- Have ever had a condition called diabetic ketoacidosis
- Have kidney or liver problems
- Have had a blockage or narrowing of your intestines due to illness or past surgery
- Have chronic (continuing) diarrhea
- Have glucose-6-phosphate dehydrogenase (G6PD) deficiency. This condition usually runs in families. People with G6PD deficiency who take glipizide extended-release tablets may develop hemolytic anemia (fast breakdown of red blood cells).
- Are pregnant or might be pregnant. It is not known if glipizide extended-release tablets will harm your unborn baby. If you are pregnant, talk to your healthcare provider about the best way to control your blood sugar while you are pregnant. You should not take glipizide extended-release tablets during the last two weeks of pregnancy.
- Are breastfeeding or plan to breastfeed. It is not known if glipizide passes into your breast milk. You and your healthcare provider should decide the best way to feed your baby during treatment with glipizide extended-release tablets.
Tell your doctor about all the medicines you take , including prescription and over-the-counter medicines, vitamins, and herbal supplements.
Glipizide extended-release tablets may affect the way other medicines work, and other medicines may affect how glipizide extended-release tablets work.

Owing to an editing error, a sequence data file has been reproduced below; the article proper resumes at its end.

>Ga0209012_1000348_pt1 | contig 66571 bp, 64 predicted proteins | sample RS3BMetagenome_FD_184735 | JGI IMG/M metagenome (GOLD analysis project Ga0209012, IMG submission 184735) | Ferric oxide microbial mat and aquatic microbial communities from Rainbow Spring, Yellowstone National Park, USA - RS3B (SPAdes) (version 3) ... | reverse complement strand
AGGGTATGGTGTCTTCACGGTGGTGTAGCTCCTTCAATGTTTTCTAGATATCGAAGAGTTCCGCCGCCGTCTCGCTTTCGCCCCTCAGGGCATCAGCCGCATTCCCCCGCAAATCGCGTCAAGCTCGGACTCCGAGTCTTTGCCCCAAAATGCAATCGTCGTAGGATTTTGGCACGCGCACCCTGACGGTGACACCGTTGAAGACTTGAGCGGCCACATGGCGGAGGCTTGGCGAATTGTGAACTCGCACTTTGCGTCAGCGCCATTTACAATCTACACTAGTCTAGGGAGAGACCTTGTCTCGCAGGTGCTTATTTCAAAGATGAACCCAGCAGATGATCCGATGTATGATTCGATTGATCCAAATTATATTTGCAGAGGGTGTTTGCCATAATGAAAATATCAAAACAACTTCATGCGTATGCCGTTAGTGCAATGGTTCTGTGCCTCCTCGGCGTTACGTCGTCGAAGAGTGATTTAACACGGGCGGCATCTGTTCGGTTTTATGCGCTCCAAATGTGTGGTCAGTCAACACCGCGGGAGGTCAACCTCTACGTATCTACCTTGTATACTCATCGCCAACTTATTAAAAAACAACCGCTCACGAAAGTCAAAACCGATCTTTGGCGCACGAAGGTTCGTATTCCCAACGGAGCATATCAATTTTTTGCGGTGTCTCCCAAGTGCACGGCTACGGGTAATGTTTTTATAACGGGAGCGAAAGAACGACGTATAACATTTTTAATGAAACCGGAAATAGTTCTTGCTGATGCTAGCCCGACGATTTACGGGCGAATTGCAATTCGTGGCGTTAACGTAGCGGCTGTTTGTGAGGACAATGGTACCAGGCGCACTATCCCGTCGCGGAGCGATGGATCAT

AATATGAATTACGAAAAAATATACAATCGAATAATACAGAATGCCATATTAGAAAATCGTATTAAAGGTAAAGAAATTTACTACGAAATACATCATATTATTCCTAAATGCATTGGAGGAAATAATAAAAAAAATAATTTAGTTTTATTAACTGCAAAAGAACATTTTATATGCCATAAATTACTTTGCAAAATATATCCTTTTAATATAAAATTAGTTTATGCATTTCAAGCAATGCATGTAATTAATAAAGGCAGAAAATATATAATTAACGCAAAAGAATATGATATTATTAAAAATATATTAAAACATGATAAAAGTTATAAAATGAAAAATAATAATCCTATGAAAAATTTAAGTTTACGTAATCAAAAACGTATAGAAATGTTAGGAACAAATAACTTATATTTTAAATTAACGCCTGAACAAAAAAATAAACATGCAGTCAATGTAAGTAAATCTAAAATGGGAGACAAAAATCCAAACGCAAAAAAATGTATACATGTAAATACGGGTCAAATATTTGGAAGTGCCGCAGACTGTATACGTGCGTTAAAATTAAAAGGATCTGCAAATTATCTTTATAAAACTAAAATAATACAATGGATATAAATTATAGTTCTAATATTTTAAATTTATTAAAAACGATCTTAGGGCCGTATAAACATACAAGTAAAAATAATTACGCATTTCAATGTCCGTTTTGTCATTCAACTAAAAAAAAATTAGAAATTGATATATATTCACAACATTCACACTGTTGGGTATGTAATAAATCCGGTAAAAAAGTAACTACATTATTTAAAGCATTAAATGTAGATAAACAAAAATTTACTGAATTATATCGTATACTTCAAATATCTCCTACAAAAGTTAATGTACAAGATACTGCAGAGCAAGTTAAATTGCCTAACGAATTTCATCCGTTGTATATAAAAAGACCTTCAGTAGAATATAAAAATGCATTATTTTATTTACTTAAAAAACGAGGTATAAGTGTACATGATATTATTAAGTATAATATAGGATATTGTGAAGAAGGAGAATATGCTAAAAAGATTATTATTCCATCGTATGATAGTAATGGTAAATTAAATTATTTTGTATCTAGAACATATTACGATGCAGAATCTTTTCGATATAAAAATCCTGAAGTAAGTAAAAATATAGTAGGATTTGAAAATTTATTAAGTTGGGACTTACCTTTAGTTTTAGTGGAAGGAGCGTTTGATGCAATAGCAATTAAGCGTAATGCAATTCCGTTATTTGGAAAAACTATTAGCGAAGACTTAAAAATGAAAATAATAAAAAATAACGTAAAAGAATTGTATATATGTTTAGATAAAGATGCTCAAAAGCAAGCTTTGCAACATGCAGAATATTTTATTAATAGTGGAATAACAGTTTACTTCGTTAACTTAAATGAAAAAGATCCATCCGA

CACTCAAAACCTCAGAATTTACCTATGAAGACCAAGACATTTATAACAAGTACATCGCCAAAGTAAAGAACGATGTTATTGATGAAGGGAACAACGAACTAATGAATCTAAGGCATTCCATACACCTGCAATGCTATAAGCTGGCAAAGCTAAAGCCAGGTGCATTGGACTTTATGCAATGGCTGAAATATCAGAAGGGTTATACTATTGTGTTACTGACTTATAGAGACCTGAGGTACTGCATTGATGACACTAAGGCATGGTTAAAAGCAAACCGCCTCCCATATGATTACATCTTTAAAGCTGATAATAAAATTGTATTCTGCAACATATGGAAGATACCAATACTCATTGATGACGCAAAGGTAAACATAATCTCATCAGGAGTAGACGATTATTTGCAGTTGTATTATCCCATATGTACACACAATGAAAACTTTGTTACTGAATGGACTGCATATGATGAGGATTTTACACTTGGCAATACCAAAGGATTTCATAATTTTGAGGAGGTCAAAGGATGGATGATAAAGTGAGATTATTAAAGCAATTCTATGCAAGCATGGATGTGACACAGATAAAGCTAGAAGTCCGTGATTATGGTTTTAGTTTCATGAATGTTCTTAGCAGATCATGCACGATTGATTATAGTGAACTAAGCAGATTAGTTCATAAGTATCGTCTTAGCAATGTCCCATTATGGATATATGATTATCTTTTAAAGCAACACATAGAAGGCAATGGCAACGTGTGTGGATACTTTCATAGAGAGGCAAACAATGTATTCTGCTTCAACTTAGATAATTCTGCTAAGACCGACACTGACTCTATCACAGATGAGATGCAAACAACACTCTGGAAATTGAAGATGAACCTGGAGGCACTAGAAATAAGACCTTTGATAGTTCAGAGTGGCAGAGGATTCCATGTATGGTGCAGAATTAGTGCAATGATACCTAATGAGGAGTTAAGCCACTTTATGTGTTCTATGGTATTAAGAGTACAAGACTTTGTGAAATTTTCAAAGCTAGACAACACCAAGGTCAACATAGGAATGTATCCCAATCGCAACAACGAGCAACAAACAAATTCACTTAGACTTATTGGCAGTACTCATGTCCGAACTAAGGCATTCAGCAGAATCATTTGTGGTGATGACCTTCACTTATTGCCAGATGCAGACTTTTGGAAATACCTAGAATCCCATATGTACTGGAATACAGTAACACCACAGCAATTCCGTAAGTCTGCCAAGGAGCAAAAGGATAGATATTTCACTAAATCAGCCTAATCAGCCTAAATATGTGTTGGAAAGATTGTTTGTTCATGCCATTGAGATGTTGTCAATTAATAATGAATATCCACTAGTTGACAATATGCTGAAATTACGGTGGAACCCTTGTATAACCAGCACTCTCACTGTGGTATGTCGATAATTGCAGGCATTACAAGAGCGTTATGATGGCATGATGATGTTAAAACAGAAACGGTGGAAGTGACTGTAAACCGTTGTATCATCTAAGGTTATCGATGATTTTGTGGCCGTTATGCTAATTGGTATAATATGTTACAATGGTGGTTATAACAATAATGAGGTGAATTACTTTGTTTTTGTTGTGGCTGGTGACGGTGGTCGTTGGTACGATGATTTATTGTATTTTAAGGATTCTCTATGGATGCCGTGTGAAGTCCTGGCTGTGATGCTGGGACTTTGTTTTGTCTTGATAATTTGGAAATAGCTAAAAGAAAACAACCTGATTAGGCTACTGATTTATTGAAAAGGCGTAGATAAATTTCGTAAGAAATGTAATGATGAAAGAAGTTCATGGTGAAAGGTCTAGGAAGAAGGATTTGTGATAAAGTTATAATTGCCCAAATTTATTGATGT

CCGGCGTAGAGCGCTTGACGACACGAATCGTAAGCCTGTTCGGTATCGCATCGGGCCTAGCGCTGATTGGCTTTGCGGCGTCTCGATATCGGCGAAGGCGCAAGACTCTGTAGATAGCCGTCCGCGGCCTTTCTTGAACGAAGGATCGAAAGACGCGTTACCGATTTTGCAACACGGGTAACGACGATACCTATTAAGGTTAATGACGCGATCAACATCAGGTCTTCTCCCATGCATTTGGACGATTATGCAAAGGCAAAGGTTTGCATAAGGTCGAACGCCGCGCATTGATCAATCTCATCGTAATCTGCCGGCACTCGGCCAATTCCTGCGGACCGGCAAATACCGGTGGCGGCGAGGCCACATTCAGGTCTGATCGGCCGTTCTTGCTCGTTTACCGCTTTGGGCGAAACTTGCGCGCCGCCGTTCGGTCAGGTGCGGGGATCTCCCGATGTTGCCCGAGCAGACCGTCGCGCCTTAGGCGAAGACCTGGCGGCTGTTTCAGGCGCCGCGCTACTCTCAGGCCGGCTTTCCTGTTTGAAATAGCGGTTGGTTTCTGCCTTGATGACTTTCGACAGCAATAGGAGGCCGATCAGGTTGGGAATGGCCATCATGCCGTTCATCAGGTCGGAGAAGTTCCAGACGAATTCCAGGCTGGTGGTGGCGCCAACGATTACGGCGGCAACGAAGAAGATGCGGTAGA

Some medicines can affect how well glipizide extended-release tablets work or may affect you blood sugar level.
Know the medicines you take. Keep a list of them and show it to your healthcare provider and pharmacist when you get a new medicine.
How should I take glipizide extended-release tablets?
- Take glipizide extended-release tablets exactly as your healthcare provider tells you to take them.
- Your healthcare provider will tell you how much glipizide extended-release tablets to take and when to take them.
- Take glipizide extended-release tablets by mouth, 1 time each day with breakfast or your first meal of the day.
- Each glipizide extended-release tablet will release the medicine slowly over 24 hours. This is why you take it only 1 time each day.
- Swallow the glipizide extended-release tablets whole. Do not break, crush, dissolve, chew, or cut the tablet in half. This will damage the tablet and release too much medicine into your body at one time.
- It is important to take glipizide extended-release tablets every day to help keep your blood sugar level under good control. Your healthcare provider may change your dose depending on your blood sugar test results. If your blood sugar level is not under control, call your healthcare provider. Do not change your dose unless your healthcare provider tells you to.
- If you take too much glipizide extended-release tablets, call your healthcare provider or go to the nearest emergency room right away.
Your healthcare provider may tell you to take glipizide extended-release tablets with other diabetes medicines. Low blood sugar can happen more often when glipizide extended-release tablets are taken with other diabetes medicines. See “What are the possible side effects of glipizide extended-release tablets? ”
- Check your blood sugar as your healthcare provider tells you to.
- Stay on your prescribed diet and exercise program while taking glipizide extended-release tablets.
What should I avoid while taking glipizide extended-release tablets?